Those who didn't want to
venture inside the Better Living Center to see several floors
of exhibits before leaving could still see its largest exhibit
situated just outside the building, an authentic Civil War locomotive
called the General which had been a staple of major World's
Fairs held in America as far back as 1893 and which had a fascinating
history behind it.
General on display at the Better Living Center during
the 1964 Season of the New York World's Fair
presented courtesy Bill Cotter collection © 2010 Bill Cotter,
All Rights Reserved. See more images from Bill's fabulous
collection of World's Fair photographs at his website WorldsFairPhotos.com.
On April 12, 1862 a group
of twenty Union raiders led by a civilian spy, James J. Andrews,
stole the General from its station in Marietta, Georgia
as part of a daring attempt to destroy Confederate rail and telegraph
lines throughout the state and disrupt rail service between Atlanta
and Chattanooga. The ensuing chase of the General by the
pursuing locomotive Texas ended when the General
ran out of steam eighteen miles below Chattanooga. All of the
raiders were captured with eight of them eventually hanged, including
Andrews. The rest managed to escape imprisonment or were later
exchanged during the war for Confederate prisoners. After the
release of the remaining six raiders, Secretary of War Edwin
Stanton made the raiders the first recipients of the Congressional
Medal Of Honor (save for Andrews who, as a civilian, was not
eligible) in recognition of the courage they had demonstrated
in such a difficult operation.
While the "Great Locomotive
Chase" earned itself a permanent place in Civil War folklore,
the General itself returned to nearly thirty more years
of obscure service for the Western & Atlantic Railway Company,
eventually falling into a state of near-ruin and being described
as "condemned" when retired from service. The decaying
locomotive was located by a photographer/lecturer, E. Warren
Clark, in Vinings, Georgia. He hit upon the idea of restoring
the locomotive and having it put on display at the 1893 World's
Columbian Exposition in Chicago where it proved to be a successful
attraction from an attendance standpoint (though not from a financial
standpoint for Clark, who went broke from the endeavor).
After its display in Chicago
the General spent most of the next sixty years on display
in Chattanooga, being moved for exhibit to Baltimore in 1927,
again to Chicago in 1933 for the Century of Progress Exposition
and to New York for the 1939-1940 World's Fair. After World War
II the locomotive became the subject of a drawn-out dispute between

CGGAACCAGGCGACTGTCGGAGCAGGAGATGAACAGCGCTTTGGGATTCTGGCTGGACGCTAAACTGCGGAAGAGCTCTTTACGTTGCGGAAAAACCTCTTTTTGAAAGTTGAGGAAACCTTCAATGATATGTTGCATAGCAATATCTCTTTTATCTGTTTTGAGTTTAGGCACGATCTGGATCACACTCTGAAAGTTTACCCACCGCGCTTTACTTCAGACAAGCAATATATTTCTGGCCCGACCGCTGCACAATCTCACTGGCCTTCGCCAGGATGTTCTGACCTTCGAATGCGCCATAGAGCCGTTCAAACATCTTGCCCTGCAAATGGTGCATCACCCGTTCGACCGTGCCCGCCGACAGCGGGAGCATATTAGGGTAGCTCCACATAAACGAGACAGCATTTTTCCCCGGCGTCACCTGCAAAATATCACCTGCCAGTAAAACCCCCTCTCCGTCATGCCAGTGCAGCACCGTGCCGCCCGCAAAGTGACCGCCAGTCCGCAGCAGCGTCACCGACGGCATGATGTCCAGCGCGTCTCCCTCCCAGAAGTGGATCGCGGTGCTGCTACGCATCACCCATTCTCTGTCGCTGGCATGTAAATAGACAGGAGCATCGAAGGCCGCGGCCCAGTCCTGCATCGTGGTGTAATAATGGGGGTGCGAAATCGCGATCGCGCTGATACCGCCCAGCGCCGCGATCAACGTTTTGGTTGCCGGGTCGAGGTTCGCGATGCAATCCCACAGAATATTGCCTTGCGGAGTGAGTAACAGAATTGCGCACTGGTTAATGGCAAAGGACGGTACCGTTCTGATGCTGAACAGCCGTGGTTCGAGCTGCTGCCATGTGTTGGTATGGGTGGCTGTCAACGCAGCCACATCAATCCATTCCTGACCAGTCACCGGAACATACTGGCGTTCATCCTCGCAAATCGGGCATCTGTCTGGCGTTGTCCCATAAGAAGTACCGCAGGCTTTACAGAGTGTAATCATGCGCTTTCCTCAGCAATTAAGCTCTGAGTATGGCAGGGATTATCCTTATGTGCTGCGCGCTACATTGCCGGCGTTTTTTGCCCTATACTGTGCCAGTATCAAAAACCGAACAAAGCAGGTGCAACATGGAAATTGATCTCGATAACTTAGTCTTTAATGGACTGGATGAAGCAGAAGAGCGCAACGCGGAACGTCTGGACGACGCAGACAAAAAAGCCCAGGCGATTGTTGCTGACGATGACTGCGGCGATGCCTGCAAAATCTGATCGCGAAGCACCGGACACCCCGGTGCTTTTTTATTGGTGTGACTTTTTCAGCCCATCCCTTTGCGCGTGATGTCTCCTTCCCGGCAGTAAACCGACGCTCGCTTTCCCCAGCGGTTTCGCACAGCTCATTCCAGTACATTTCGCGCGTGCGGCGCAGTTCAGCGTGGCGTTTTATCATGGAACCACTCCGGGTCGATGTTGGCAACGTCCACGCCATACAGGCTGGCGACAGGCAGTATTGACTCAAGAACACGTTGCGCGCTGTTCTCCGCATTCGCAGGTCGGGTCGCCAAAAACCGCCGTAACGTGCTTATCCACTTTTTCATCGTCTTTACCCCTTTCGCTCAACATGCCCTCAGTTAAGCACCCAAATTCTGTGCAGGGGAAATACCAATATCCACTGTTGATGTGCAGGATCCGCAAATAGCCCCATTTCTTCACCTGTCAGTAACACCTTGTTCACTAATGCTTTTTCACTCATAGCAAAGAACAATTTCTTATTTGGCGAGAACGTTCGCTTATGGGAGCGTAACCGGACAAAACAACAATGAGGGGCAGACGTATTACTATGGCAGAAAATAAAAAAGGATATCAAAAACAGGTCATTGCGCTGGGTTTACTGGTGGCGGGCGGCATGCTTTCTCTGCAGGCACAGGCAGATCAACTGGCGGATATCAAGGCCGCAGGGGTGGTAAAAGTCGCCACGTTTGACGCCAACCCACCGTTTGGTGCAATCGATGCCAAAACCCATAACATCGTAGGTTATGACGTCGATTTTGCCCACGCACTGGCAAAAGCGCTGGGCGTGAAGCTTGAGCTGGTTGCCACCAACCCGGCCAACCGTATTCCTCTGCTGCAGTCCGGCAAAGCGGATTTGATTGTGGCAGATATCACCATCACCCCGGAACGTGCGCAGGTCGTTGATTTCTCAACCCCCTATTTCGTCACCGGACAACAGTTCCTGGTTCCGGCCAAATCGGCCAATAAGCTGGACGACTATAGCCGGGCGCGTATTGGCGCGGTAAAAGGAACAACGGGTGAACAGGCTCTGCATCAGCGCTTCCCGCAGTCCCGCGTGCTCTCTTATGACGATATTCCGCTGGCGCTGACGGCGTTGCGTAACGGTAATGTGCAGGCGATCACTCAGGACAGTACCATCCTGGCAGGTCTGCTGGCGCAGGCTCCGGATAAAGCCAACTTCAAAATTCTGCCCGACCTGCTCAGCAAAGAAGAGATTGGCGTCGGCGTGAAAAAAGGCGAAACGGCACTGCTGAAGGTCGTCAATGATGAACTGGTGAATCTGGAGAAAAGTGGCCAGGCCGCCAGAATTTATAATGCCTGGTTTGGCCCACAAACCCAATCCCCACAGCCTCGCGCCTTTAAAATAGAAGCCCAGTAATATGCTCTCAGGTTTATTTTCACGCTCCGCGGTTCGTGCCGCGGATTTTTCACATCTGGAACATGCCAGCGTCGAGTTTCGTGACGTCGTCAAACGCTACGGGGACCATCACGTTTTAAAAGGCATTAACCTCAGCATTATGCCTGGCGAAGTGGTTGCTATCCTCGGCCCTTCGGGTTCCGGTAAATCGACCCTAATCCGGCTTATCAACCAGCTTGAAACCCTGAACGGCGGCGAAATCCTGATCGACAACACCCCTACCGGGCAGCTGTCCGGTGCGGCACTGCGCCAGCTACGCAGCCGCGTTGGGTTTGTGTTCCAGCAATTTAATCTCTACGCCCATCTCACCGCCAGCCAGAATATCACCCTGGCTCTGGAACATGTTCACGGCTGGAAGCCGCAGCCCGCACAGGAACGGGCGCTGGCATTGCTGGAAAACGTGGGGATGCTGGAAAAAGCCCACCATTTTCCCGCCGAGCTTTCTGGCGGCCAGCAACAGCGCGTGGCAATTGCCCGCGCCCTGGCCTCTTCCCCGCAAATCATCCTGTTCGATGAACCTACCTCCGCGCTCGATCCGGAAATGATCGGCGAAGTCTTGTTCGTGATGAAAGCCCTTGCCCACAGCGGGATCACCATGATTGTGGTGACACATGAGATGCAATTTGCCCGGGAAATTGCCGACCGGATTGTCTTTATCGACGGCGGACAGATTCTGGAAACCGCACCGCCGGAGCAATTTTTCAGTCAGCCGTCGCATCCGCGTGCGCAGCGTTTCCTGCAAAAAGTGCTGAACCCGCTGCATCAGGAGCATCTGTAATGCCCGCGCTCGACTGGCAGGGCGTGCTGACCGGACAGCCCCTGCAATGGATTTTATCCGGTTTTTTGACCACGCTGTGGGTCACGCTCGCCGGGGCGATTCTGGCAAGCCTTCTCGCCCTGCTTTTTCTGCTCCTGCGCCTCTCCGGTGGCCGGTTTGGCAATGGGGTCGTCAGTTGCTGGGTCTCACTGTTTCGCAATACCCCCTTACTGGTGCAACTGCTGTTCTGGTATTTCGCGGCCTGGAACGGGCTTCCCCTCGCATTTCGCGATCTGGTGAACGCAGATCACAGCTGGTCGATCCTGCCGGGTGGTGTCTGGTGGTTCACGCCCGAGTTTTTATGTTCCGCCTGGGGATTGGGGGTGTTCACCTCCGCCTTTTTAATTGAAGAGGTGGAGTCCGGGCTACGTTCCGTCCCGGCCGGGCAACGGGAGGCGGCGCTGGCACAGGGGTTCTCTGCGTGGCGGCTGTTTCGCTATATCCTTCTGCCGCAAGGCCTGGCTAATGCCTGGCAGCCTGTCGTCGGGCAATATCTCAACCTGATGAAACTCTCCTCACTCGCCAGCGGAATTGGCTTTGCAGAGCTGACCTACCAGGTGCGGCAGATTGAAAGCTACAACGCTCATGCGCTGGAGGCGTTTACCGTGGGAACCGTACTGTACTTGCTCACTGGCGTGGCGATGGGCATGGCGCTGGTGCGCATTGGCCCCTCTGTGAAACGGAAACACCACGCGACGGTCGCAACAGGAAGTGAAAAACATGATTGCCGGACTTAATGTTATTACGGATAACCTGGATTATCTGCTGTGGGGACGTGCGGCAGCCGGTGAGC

Tennessee and Georgia over where it would be permanently displayed
and these matters were still ongoing in the early 1960s when
the General underwent a new restoration that enabled it
to move under its own power once again. A national tour followed
during the celebration of the Civil War centennial and, in 1964,
it was decided to bring the locomotive to the second New York
World's Fair. Because of a tour commitment in Louisville during
Derby Week, the General wouldn't arrive at the Fair until
more than a month after opening day.
on display at the 1939-1940 New York World's Fair
: This image (call number OP-19817) is from the collection
of the photographs of the late Otto Perry (b.1894, d.1970) held
at the Western History Department of the Denver Public Library
and is copyrighted. The department actively encourages fair use
of its images for educational purposes.
After being transported
to New York by railroad ferry her engine was fired up and the
General traveled to Flushing Meadow under her own power along
the Long Island Railroad tracks and entered its exhibit location
at the Better Living Center by means of a special track that
was laid. The General carried behind it a special "museum
coach" filled with numerous railroad memorabilia that would
also be a part of the display.
Because of the difficulties
in keeping the General over the winter months at the Fairgrounds
the locomotive was only displayed at the Fair during the 1964
season and then returned to its traditional berth in Chattanooga.
The locomotive would only travel under its own steam again one
more time before finally moving to a permanent home in Georgia
(after a Supreme Court ruling finally settled the matter of ownership)
at the Kennesaw Civil War Museum where it has been displayed
continuously since 1972.
The General's presence
at a World's Fair that also featured an original copy
of the Gettysburg Address in the Illinois Pavilion certainly made Flushing Meadows
"the place to be" for serious Civil War buffs in 1964!
To learn more about the
story of "The Great Locomotive Chase" visit the Kennesaw
Museum's site at http://www.locomotivegeneral.com/general.html.